“There are places, just as there are people and objects and works of art, whose relationship of parts creates a mystery, an enchantment, which cannot be analysed.” Paul Nash

This is a tale conjured up by a magical quirk of nature, told by a babbling brook that skirts its way through a wooded valley, where out of the dishwater-grey water, came dishes.

The valley at Cheesden lies on the northerly edge of Greater Manchester. It’s a moorland vale flecked with industrial melancholia, host to a muddle of Georgian and Victorian mills dotted along its three mile descent into the Roch Valley.

It all began with a walk through a part of the valley called Deeply Vale. Here, a mill thrived to such an extent that, for a brief period, a terrace of houses sprang from the valley floor.

Whilst the ruins of the mill remain, the houses have gone, replaced by tussocked, tree lined lumps and bumps. Records are scant of the people that lived here, but there’s talk of a makeshift pub and a reading room lodged within a parlour.

This is a sparse place, and it takes some imagination to try and summon up the brick facades. It’s difficult to garner any vision of the warmth of the people that lived here.

Their masters are much better documented. Their stories are captured within the newspapers of the day. Their portraits hang in the galleries. They tell of fortitude and philanthropy, of civility and enlightenment.

The people from the valley were rarely recorded, their trials and tribulations only surfacing in the places they named, court records, marriage and death certificates.

It was to be a chance discovery by my wife, Charlotte, that allowed the veil to be lifted on their lives.

Her discovery was along a part of the brook that had been straight-jacketed in former times to regulate the flow of the watercourse.

Whilst walking along the bank, she had seen chalky flecks of white. The brook had broken its shackled course and cut into a midden, which had spouted forth onto a kidney shaped sandbank, a scattering of fragmented pots and glass.

At a later date we returned with a camera to photograph our finds, but things had changed - the selection of ceramics on display had been refreshed. The brook, after a heavy bout of rain, had washed away the original booty and brought us new offerings.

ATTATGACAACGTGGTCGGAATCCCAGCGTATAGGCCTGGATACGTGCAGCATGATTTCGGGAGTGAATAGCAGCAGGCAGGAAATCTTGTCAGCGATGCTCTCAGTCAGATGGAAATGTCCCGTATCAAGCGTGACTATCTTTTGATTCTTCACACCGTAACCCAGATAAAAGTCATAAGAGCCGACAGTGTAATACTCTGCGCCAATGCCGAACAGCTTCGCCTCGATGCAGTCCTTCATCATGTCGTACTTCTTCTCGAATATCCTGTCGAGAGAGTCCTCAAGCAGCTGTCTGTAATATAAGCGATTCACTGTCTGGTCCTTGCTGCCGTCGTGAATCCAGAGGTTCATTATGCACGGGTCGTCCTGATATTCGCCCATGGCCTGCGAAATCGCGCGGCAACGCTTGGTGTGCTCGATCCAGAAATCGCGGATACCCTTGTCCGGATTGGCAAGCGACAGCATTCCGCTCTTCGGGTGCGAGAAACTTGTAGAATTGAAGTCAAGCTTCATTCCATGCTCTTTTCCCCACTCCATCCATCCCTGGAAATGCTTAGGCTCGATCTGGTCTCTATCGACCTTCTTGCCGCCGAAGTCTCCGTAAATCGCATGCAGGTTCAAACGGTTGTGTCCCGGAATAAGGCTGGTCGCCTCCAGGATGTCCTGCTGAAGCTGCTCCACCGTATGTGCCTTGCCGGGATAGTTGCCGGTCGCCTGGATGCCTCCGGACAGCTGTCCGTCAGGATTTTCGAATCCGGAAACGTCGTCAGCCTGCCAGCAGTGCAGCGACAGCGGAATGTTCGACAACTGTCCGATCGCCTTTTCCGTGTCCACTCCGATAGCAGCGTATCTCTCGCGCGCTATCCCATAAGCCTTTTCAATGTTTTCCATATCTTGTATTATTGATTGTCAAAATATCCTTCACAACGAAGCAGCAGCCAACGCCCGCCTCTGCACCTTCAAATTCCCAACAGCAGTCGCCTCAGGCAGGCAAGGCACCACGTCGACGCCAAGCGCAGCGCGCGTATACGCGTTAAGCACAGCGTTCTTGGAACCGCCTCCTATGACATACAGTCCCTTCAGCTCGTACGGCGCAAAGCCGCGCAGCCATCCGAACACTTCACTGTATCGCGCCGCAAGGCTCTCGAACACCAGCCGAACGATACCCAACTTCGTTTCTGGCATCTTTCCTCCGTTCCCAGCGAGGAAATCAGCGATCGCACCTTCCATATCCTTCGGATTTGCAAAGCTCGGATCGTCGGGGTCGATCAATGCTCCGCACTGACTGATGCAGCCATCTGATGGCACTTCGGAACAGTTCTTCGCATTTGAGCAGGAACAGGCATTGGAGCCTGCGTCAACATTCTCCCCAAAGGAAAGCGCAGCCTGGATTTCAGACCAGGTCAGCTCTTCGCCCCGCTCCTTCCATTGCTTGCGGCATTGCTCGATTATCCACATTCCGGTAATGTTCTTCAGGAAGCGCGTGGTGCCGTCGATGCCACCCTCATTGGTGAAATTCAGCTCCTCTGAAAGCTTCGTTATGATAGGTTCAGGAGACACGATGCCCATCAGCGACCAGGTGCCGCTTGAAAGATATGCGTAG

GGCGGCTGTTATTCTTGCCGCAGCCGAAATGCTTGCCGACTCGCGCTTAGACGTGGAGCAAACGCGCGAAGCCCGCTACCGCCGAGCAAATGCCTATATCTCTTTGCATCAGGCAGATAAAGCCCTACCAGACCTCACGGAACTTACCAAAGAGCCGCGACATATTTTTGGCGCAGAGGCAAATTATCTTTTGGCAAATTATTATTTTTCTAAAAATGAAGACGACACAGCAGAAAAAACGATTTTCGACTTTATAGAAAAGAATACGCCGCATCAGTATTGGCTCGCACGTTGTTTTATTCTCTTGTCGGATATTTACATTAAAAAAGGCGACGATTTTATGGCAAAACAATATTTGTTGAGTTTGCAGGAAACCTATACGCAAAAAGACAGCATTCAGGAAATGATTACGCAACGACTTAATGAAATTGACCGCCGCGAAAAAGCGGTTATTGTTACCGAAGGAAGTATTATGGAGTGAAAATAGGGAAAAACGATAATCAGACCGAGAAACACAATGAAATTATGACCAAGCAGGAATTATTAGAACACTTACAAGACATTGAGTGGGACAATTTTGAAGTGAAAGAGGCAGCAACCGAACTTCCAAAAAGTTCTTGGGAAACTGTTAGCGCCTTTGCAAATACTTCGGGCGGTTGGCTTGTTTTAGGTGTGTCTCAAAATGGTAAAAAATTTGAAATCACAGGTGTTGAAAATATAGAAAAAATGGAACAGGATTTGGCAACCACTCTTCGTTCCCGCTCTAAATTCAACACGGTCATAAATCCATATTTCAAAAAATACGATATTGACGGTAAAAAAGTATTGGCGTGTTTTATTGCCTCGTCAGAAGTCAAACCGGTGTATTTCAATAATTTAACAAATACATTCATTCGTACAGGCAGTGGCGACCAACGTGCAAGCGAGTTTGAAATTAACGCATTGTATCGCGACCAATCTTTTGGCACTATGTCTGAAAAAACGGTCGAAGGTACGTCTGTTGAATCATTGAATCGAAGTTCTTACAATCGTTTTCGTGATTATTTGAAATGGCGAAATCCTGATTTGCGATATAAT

We photographed shards of floriated china, earthenware jars with truncated words and stoppered bottles with fluted sides.

The urge to pocket the artefacts was overcome by a greater want. The need to supplicate this reviving rindle of water by returning the offerings, so that it might conjure up new delights.

A few weeks later I visited again on my own. The brook had been in flood and brought about a collapse of the river bank, and once again, our sacrificial offering had been supplicated by another curation of patterned bliss.

This distillery of design had infused the bank with a moonshine mix of ornament, symbol and metaphor. Tastes of former times were embalmed in encaustic, trammeled in metal, embossed on glass.

Although the great washing of the bank made the past seem more soluble and transient, its grip on the present remained in the magical re-incarnation of tokens from lives gone by.

In certain moments, when I stepped upon the slip between earth and water, I felt washed up myself, disconnected and unplugged from the present.

And so my visits increased, and the babbling brook kept telling its story, each chapter replenished by its ebb and flow.

It told me that in this solitary place, they had hearths to go to, drank pop and beer and tea...

and washed their hair.

More visits revealed a pattern of taste spanning several decades from the Adamesque to Art Nouveau to Art Deco.

It’s times like this that offer the chance to step through the thin veil, a momentary glimpse into a hidden past, proffered up beneath the shale by a shape shifting karst.

“They were just like us.. “, I remember mumbling to myself whilst thumbing over a muddied cup; and for the first time in a decade of visiting this place, I could see the heat of their lives beyond the robbed out walls at Deeply, burning like an embrasure in the night.

The Babbling Chronograph

I'm making more visits to the Midden and will keep updating the site below with the latest finds.

Link to: The Babbling Chronograph

Andy Marshall

loves posing with bikes in country locations. He's also an architectural and interiors photographer based in the UK.

Why am I photographing this site?

Unlike finds set within the context of a dig, these artefacts are transient, they are regularly washed away by the brook. If I come across an object set into the river side in context - I leave it. It has a story to tell for another day.

The immediate feeling is that I want to capture that which might never be seen again, and honour the people behind each object.